Updated: 3/31/2018

Circulation through Organs

0%
Topic
Review Topic
0
0
N/A
N/A
Questions
1
0
0
100%
0%
Evidence
2
0
0
Topic
Snapshot
  • A 40-year-old man is training for a marathon. During a particularly steep hill, he experiences sudden chest pain. As he rests, the chest pain disappears. Later, his physician informs him that his angina is caused by increased myocardial oxygen demand.
Introduction
  • Distribution of cardiac output (CO)
    • liver > kidney > muscles > brain
      • liver receives the highest percentage of CO
      • because kidneys are much smaller than the liver, kidneys have the highest percentage of CO per gram of tissue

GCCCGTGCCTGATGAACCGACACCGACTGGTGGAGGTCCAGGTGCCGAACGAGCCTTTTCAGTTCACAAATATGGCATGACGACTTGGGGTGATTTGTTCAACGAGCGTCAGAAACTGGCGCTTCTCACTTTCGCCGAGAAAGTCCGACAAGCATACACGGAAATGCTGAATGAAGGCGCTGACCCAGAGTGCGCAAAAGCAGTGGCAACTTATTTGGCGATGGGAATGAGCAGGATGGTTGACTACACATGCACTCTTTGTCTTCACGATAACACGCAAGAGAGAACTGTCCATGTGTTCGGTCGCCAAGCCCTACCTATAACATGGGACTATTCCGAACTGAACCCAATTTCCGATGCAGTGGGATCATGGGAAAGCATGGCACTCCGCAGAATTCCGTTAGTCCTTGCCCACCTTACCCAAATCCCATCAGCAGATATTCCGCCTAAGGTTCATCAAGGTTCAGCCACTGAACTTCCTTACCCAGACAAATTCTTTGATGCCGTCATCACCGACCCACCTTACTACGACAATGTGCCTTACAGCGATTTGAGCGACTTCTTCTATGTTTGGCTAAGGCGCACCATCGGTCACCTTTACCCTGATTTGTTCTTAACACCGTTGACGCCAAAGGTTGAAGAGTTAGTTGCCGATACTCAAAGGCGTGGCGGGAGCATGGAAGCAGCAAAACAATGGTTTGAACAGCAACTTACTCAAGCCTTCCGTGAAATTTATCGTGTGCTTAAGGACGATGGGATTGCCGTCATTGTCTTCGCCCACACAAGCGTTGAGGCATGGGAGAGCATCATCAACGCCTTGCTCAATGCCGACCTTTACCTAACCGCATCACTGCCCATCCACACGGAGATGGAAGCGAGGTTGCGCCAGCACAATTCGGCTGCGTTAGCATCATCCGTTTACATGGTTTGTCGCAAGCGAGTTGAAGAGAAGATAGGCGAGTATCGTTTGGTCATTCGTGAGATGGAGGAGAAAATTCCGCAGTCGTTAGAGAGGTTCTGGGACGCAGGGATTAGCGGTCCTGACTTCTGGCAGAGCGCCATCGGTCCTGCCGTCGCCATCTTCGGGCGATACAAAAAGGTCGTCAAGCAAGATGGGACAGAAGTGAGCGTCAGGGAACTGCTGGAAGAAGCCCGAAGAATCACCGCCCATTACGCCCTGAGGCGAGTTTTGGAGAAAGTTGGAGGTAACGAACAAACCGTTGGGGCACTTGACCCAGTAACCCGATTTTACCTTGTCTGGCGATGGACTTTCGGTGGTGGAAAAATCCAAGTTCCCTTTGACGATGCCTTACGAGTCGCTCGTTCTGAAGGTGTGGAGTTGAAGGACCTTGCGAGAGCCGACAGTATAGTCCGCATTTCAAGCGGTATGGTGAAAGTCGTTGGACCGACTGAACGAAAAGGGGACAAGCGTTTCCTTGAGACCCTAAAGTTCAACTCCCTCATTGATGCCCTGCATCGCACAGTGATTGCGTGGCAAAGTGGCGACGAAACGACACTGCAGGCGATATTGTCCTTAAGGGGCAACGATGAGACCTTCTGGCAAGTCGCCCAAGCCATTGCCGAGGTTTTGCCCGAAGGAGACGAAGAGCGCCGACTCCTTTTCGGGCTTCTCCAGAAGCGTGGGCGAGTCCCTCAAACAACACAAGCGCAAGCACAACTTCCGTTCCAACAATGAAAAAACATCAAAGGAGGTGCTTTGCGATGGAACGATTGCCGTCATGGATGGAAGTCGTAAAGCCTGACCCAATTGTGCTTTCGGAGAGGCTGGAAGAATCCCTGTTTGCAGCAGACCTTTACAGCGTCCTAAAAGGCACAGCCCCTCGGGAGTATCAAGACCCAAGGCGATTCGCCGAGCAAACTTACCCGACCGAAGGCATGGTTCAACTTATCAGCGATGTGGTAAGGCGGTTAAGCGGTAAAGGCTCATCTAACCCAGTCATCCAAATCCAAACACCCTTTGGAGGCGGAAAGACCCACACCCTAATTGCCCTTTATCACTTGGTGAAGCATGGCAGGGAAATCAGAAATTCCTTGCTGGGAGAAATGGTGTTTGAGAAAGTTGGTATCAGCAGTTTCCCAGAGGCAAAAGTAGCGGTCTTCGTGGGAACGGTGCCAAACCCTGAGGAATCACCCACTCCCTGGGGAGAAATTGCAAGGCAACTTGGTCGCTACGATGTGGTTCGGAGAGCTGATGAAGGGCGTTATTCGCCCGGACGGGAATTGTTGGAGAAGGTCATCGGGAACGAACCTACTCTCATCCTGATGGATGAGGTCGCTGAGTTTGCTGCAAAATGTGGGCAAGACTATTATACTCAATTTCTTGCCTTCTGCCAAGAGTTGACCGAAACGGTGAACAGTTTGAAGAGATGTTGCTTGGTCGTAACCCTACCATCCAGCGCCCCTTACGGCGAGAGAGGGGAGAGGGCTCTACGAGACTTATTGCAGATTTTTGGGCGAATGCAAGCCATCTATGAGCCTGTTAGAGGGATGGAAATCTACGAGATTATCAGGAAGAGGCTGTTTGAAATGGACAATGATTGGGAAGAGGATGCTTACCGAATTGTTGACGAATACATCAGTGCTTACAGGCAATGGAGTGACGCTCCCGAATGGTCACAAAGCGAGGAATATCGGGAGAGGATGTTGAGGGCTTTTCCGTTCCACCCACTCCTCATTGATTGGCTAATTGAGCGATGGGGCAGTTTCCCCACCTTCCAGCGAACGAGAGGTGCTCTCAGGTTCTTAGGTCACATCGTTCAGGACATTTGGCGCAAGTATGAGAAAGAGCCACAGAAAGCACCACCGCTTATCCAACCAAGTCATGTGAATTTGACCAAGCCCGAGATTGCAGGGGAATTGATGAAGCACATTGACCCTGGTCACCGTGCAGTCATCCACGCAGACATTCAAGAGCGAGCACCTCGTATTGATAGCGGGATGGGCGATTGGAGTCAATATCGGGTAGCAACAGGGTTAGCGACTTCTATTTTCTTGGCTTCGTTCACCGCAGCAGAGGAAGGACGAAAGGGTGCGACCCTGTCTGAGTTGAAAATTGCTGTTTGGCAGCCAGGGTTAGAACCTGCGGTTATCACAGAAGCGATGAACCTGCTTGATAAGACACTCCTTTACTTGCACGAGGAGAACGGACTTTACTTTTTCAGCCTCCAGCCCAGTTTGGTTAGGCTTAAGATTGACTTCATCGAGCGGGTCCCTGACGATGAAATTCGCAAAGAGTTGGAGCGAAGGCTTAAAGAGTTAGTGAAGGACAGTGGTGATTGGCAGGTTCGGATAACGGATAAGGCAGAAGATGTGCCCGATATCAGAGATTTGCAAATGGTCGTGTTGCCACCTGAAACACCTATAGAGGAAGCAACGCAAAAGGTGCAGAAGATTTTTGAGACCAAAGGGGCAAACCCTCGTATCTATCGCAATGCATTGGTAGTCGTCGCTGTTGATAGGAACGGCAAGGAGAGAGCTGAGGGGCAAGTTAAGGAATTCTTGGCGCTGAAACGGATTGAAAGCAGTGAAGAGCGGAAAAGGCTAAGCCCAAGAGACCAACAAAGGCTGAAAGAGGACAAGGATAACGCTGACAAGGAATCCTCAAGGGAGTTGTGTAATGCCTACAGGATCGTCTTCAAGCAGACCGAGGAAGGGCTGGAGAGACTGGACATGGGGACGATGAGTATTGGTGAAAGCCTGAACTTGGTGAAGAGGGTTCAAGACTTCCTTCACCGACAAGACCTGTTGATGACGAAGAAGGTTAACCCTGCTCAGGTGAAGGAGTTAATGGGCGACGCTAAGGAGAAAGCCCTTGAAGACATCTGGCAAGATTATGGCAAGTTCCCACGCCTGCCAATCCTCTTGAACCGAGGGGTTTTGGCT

• Heart
    • unlike other organs, the heart receives its blood supply during diastole
      • 90% of blood flow through coronary arteries is during diastole
        • during diastole, the blood vessels are open and under low pressure
        • during systole, ventricles contract and the subendocardial coronary vessels are compressed, inhibiting myocardial perfusion
      • as the heart rate increases, the amount of time spent in diastole is relatively decreased 
    • myocardial oxygen demand is determined by
      • ↑ contractility
      • ↑ afterload
      • ↑ heart rate
      • ↑ diameter of the ventricle (or wall tension)
    • the heart extracts approximately 100% of oxygen in coronary circulation
      • largest arteriovenous oxygen difference
      • an increase in oxygen demand is supported by an increase in coronary blood flow not an increase in extraction of oxygen from blood like in other organs

Please rate topic.

Average 5.0 of 6 Ratings

Questions (1)
Question locked
Sorry, this question is for
PEAK Premium Subscribers only
Upgrade to PEAK
Evidence (2)
EXPERT COMMENTS (1)
Private Note